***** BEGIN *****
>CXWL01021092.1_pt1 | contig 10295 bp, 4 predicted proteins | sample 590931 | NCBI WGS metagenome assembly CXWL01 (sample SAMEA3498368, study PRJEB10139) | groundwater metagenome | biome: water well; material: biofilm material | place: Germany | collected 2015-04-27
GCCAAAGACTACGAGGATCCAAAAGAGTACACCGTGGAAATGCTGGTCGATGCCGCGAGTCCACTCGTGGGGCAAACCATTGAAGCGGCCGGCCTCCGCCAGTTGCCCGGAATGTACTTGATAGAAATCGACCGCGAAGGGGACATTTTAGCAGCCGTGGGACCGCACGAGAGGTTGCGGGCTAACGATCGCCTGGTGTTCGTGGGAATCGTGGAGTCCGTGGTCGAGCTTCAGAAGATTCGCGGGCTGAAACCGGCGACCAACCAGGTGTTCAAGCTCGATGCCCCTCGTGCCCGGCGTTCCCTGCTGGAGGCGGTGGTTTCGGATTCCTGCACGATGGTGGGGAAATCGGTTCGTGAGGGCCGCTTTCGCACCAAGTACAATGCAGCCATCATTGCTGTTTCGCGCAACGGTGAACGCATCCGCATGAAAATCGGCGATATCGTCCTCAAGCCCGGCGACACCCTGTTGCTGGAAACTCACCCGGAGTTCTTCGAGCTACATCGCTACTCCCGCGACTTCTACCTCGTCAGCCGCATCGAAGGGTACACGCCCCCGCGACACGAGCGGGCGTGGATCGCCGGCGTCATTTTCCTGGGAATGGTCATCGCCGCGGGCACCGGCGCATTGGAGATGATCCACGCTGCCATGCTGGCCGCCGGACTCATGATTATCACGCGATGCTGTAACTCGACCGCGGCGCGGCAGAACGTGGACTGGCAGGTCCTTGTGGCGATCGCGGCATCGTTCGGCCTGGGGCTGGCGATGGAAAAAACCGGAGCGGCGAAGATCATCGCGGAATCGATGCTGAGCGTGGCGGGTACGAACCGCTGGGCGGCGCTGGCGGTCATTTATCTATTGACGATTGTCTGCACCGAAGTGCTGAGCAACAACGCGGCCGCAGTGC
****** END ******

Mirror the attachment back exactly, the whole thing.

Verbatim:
>CXWL01021092.1_pt1 | contig 10295 bp, 4 predicted proteins | sample 590931 | NCBI WGS metagenome assembly CXWL01 (sample SAMEA3498368, study PRJEB10139) | groundwater metagenome | biome: water well; material: biofilm material | place: Germany | collected 2015-04-27
GCCAAAGACTACGAGGATCCAAAAGAGTACACCGTGGAAATGCTGGTCGATGCCGCGAGTCCACTCGTGGGGCAAACCATTGAAGCGGCCGGCCTCCGCCAGTTGCCCGGAATGTACTTGATAGAAATCGACCGCGAAGGGGACATTTTAGCAGCCGTGGGACCGCACGAGAGGTTGCGGGCTAACGATCGCCTGGTGTTCGTGGGAATCGTGGAGTCCGTGGTCGAGCTTCAGAAGATTCGCGGGCTGAAACCGGCGACCAACCAGGTGTTCAAGCTCGATGCCCCTCGTGCCCGGCGTTCCCTGCTGGAGGCGGTGGTTTCGGATTCCTGCACGATGGTGGGGAAATCGGTTCGTGAGGGCCGCTTTCGCACCAAGTACAATGCAGCCATCATTGCTGTTTCGCGCAACGGTGAACGCATCCGCATGAAAATCGGCGATATCGTCCTCAAGCCCGGCGACACCCTGTTGCTGGAAACTCACCCGGAGTTCTTCGAGCTACATCGCTACTCCCGCGACTTCTACCTCGTCAGCCGCATCGAAGGGTACACGCCCCCGCGACACGAGCGGGCGTGGATCGCCGGCGTCATTTTCCTGGGAATGGTCATCGCCGCGGGCACCGGCGCATTGGAGATGATCCACGCTGCCATGCTGGCCGCCGGACTCATGATTATCACGCGATGCTGTAACTCGACCGCGGCGCGGCAGAACGTGGACTGGCAGGTCCTTGTGGCGATCGCGGCATCGTTCGGCCTGGGGCTGGCGATGGAAAAAACCGGAGCGGCGAAGATCATCGCGGAATCGATGCTGAGCGTGGCGGGTACGAACCGCTGGGCGGCGCTGGCGGTCATTTATCTATTGACGATTGTCTGCACCGAAGTGCTGAGCAACAACGCGGCCGCAGTGC